“This one had his two feet in the grave!” Doña Licha’s great doughy hand flopped at her octogenarian husband. A month ago in this bad Patagonian winter he’d fallen on a rock going out for firewood. Six days later was helicoptered into the city hospital with broken ribs.
Leonidas Pinto, the exhibit under discussion, squinted at me and nodded. It was true. He liked to cross his arms over his chest, but today his hands were folded in his lap. Six days?
“Without a word. And almost a week it took him to admit it.” Doña Licha’s baritone voice resonated in their bare kitchen, decorated with grandkids’ soccer trophies and various rodents and raptors which had undergone amateur taxidermy. Cozy it wasn’t, at the end of the valley, in a worn farmhouse under the glaciers.
To boot the goats were dying—they’d managed to sell off the calves but their remaining animals had neither shelter nor sufficient grazing. Buying supplementary feed was a great cost for these poor subsistence farmers, one that they might not need to incur if the winter came rainy and gentle. This one didn’t.
Chile is having a killer winter. Rain or snow filled the entire month of May. On May 20 over forty soldiers marched to their death on the flanks of Antuco volcano because their commander ordered to change posts despite blizzard warnings. The government (it is an election year) is sending aid to its isolated residents, like the Pintos, which included feed for the animals and some for the people too. A couple of bales of hay dropped by helicopter might not make much of a difference if it keeps snowing. I love the snow; prefer it a hundredfold to the constant southern rains, but ranchers feel differently. Snow is death.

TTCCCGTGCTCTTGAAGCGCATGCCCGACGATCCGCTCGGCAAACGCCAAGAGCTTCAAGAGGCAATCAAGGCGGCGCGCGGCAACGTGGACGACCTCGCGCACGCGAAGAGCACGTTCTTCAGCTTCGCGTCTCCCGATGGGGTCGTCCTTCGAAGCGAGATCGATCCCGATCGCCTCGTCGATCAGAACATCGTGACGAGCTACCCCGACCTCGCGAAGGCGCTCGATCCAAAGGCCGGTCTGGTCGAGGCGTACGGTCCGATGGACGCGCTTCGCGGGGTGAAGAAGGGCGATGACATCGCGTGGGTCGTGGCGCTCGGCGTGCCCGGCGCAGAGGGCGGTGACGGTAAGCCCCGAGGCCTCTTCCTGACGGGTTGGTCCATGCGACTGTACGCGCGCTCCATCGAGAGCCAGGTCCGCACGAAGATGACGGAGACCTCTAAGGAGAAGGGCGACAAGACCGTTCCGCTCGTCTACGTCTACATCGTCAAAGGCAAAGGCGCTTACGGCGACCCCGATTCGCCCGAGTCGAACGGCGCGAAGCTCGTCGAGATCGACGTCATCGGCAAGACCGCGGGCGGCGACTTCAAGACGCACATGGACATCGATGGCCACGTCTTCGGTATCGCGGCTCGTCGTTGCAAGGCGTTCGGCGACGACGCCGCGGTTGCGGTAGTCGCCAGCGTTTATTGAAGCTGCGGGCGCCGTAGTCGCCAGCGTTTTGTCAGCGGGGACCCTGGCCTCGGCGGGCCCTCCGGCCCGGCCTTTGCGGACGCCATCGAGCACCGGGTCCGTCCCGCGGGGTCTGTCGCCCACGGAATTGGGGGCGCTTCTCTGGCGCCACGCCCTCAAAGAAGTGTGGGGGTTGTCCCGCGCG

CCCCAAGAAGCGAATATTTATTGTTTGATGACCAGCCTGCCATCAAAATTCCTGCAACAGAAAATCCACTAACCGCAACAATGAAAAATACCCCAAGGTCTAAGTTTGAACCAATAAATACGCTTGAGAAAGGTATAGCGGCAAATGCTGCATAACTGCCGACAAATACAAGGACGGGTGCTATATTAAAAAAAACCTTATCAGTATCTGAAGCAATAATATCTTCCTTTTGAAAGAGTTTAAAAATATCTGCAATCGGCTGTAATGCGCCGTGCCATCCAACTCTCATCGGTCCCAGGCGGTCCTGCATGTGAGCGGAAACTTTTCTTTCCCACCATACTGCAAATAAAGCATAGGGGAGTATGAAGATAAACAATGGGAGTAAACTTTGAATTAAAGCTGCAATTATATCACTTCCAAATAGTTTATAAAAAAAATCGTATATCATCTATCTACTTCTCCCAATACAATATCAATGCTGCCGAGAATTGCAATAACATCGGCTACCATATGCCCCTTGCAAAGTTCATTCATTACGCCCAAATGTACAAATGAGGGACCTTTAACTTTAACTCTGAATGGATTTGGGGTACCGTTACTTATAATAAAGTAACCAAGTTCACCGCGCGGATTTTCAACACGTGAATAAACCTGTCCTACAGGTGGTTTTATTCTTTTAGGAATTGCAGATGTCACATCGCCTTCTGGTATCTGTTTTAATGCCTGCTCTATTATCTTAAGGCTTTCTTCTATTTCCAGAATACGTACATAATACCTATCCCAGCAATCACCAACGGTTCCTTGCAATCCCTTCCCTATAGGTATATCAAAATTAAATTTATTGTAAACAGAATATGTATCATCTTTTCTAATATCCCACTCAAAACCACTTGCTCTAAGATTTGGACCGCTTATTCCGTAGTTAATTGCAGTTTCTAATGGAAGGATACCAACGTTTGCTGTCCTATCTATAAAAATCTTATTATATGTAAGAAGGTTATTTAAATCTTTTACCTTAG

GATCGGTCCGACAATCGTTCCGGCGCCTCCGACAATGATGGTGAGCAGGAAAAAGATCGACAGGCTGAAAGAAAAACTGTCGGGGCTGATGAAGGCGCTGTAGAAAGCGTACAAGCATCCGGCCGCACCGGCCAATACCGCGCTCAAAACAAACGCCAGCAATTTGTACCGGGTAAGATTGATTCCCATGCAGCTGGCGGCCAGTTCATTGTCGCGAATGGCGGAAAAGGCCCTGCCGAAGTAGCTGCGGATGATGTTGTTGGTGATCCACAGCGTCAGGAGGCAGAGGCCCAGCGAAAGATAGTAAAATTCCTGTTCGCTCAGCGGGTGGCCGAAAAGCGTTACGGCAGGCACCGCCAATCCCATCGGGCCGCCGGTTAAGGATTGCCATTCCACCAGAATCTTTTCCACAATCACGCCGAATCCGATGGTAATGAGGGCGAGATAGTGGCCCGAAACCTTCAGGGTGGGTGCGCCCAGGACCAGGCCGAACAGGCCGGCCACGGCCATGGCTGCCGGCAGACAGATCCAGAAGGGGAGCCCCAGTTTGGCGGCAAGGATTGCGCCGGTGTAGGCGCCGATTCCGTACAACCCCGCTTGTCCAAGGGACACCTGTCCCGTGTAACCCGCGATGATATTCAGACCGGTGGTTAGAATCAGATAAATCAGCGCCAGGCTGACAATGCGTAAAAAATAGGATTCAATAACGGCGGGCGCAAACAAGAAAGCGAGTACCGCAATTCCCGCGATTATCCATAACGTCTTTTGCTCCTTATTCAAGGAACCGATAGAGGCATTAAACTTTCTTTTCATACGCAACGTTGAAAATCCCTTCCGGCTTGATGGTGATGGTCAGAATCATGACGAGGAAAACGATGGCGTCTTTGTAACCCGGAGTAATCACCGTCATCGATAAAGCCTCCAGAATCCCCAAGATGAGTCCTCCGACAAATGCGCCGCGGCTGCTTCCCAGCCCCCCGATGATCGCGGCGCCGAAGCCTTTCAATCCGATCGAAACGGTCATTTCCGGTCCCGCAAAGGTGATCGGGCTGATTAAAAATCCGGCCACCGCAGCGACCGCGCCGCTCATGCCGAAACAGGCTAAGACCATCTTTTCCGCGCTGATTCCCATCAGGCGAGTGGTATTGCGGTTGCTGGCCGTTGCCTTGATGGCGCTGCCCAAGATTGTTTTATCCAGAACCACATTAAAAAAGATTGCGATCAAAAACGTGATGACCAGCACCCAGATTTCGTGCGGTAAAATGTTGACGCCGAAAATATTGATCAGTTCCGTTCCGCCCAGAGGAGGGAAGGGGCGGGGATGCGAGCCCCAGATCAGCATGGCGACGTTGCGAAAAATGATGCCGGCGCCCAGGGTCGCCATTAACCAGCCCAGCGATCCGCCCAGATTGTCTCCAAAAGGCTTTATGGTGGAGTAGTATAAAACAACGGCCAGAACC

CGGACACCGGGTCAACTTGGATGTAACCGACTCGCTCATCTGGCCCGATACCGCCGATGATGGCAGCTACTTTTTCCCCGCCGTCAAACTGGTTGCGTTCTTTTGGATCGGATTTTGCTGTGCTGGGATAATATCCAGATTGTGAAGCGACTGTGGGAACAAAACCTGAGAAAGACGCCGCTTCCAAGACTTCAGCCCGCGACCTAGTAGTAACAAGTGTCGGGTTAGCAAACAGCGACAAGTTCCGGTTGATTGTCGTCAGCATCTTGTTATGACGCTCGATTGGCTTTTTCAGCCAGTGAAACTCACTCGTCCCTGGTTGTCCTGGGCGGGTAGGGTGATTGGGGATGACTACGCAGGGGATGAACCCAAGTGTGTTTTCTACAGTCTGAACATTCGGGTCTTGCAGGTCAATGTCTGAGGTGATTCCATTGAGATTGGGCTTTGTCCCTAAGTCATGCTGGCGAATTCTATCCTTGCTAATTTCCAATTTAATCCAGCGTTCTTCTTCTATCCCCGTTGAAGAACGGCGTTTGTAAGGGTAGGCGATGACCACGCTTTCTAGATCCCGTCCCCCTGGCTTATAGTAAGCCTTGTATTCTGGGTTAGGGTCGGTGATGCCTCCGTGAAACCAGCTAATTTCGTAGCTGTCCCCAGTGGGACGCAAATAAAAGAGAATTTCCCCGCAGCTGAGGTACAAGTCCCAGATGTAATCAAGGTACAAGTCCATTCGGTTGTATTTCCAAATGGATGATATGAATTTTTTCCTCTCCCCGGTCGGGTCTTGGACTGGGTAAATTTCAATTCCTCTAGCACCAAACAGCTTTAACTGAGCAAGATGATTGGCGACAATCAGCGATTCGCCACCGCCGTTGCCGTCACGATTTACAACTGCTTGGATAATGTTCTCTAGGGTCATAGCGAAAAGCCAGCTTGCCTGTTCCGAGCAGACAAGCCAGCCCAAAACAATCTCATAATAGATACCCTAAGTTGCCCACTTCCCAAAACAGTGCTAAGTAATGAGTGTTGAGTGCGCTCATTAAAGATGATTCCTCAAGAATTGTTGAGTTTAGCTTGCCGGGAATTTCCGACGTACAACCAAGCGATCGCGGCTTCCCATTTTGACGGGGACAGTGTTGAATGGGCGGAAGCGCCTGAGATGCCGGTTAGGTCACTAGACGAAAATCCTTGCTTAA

One rancher had lost up nineteen sheep to lingue, a plant poisonous to animals, but attractive when there’s little else to forage. Trips to get medicine were out of the question and things like meat, dairy, fruit and vegetables were scarce. People ate dried meat, fry bread, potatoes. The Pintos had recently sacrificed a horse with a broken leg and the maroon strips were salted and strung up like Christmas decorations throughout the house. The animal had belonged to their oldest grandson, Johnson. He moped and stayed away.
In these conditions I went out to make my last visit to the people of Ventisquero Valley, seeing what wasn’t there in summer. Couples who had been holed up alone for a month snapped and crackled when butter was requested. Hairbrushes were forgotten. Knitting needles clicked. Dogs were real thin. Midday folks looked out their small windows guessing which dim mountain their animals had retreated to.
I admit I went because I had heard about Don Leonidas’s accident. I was afraid he might be dying. There were signs—his grown daughter grabbed a photo I’d offered her father of the two of them, “as a remembrance.” Doña Licha said that she wouldn’t step foot in a hospital again, that you went there to die, and even that you couldn’t do so well in those places. Don Leonidas took advantage of his new frailty to tell me he remembered nothing anymore, so went my questions of the old days.
Instead of prying I ate some fry bread with instant coffee and had a real visit. Doña Licha got stirred up and said she’d cook a goose if I came the next day. Would I? Everything depended on the reprieve of bad weather, and I was sure it wouldn’t happen. “Don’t you get it?” Don Leonidas said from his shaded corner, long unnoticed by all. “The girl’s trying to say goodbye.”
“The fox” they called him. I was convinced then that his wits were still sharp, but it was his game now, and he’d play it how he wanted to. But I was gaining on him too. If I asked he would send a grandson to show me the hidden trails to the pass. Maybe he would tell me about the old persecutions of the law, his wanderings to Argentina, his happenstance survival and the revolutions his mind took as he sat here in the half-darkness, with a whole hard life behind him.
I left before the darkness would catch up, promising to be back in spring.